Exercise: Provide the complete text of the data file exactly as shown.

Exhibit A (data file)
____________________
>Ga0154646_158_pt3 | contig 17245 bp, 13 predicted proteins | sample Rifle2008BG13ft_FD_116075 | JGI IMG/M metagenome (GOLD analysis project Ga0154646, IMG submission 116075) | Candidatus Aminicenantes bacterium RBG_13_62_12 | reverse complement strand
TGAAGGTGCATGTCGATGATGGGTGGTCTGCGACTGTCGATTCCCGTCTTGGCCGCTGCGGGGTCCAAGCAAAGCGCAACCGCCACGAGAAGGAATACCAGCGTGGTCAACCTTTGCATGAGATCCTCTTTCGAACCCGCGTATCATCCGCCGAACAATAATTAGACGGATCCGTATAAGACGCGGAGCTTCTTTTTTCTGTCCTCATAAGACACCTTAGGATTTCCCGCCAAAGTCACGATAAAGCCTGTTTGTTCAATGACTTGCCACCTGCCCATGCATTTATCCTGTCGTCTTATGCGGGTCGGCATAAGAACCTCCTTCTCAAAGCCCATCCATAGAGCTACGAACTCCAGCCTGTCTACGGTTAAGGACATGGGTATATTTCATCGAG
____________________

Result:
>Ga0154646_158_pt3 | contig 17245 bp, 13 predicted proteins | sample Rifle2008BG13ft_FD_116075 | JGI IMG/M metagenome (GOLD analysis project Ga0154646, IMG submission 116075) | Candidatus Aminicenantes bacterium RBG_13_62_12 | reverse complement strand
TGAAGGTGCATGTCGATGATGGGTGGTCTGCGACTGTCGATTCCCGTCTTGGCCGCTGCGGGGTCCAAGCAAAGCGCAACCGCCACGAGAAGGAATACCAGCGTGGTCAACCTTTGCATGAGATCCTCTTTCGAACCCGCGTATCATCCGCCGAACAATAATTAGACGGATCCGTATAAGACGCGGAGCTTCTTTTTTCTGTCCTCATAAGACACCTTAGGATTTCCCGCCAAAGTCACGATAAAGCCTGTTTGTTCAATGACTTGCCACCTGCCCATGCATTTATCCTGTCGTCTTATGCGGGTCGGCATAAGAACCTCCTTCTCAAAGCCCATCCATAGAGCTACGAACTCCAGCCTGTCTACGGTTAAGGACATGGGTATATTTCATCGAG